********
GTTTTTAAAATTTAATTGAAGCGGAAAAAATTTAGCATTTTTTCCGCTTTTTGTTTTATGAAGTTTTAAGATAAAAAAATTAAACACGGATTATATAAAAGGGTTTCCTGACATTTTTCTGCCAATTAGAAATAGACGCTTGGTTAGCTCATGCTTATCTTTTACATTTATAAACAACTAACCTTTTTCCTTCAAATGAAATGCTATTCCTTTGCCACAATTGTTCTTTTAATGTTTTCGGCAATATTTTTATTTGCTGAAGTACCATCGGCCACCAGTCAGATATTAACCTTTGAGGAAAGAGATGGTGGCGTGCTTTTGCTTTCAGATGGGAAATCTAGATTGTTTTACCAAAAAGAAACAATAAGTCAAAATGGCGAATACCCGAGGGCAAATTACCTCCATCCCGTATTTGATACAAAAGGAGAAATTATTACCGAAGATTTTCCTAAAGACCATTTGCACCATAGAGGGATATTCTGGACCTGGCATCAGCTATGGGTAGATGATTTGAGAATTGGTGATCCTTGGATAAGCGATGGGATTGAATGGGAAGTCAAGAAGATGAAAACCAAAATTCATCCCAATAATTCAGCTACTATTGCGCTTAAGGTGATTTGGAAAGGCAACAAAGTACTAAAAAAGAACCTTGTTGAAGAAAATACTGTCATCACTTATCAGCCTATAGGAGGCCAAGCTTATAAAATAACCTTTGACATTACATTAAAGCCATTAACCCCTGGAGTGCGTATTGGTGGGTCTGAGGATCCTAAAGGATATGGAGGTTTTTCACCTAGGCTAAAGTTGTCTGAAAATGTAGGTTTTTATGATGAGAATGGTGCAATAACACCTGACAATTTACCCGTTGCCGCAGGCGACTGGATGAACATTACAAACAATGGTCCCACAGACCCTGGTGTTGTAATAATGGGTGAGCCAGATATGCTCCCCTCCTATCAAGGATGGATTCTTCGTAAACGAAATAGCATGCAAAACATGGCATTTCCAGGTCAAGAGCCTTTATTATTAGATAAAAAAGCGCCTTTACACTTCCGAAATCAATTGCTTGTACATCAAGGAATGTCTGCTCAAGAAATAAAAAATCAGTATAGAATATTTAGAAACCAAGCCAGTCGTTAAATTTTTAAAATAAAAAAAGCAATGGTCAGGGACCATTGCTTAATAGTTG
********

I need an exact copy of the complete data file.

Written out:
GTTTTTAAAATTTAATTGAAGCGGAAAAAATTTAGCATTTTTTCCGCTTTTTGTTTTATGAAGTTTTAAGATAAAAAAATTAAACACGGATTATATAAAAGGGTTTCCTGACATTTTTCTGCCAATTAGAAATAGACGCTTGGTTAGCTCATGCTTATCTTTTACATTTATAAACAACTAACCTTTTTCCTTCAAATGAAATGCTATTCCTTTGCCACAATTGTTCTTTTAATGTTTTCGGCAATATTTTTATTTGCTGAAGTACCATCGGCCACCAGTCAGATATTAACCTTTGAGGAAAGAGATGGTGGCGTGCTTTTGCTTTCAGATGGGAAATCTAGATTGTTTTACCAAAAAGAAACAATAAGTCAAAATGGCGAATACCCGAGGGCAAATTACCTCCATCCCGTATTTGATACAAAAGGAGAAATTATTACCGAAGATTTTCCTAAAGACCATTTGCACCATAGAGGGATATTCTGGACCTGGCATCAGCTATGGGTAGATGATTTGAGAATTGGTGATCCTTGGATAAGCGATGGGATTGAATGGGAAGTCAAGAAGATGAAAACCAAAATTCATCCCAATAATTCAGCTACTATTGCGCTTAAGGTGATTTGGAAAGGCAACAAAGTACTAAAAAAGAACCTTGTTGAAGAAAATACTGTCATCACTTATCAGCCTATAGGAGGCCAAGCTTATAAAATAACCTTTGACATTACATTAAAGCCATTAACCCCTGGAGTGCGTATTGGTGGGTCTGAGGATCCTAAAGGATATGGAGGTTTTTCACCTAGGCTAAAGTTGTCTGAAAATGTAGGTTTTTATGATGAGAATGGTGCAATAACACCTGACAATTTACCCGTTGCCGCAGGCGACTGGATGAACATTACAAACAATGGTCCCACAGACCCTGGTGTTGTAATAATGGGTGAGCCAGATATGCTCCCCTCCTATCAAGGATGGATTCTTCGTAAACGAAATAGCATGCAAAACATGGCATTTCCAGGTCAAGAGCCTTTATTATTAGATAAAAAAGCGCCTTTACACTTCCGAAATCAATTGCTTGTACATCAAGGAATGTCTGCTCAAGAAATAAAAAATCAGTATAGAATATTTAGAAACCAAGCCAGTCGTTAAATTTTTAAAATAAAAAAAGCAATGGTCAGGGACCATTGCTTAATAGTTG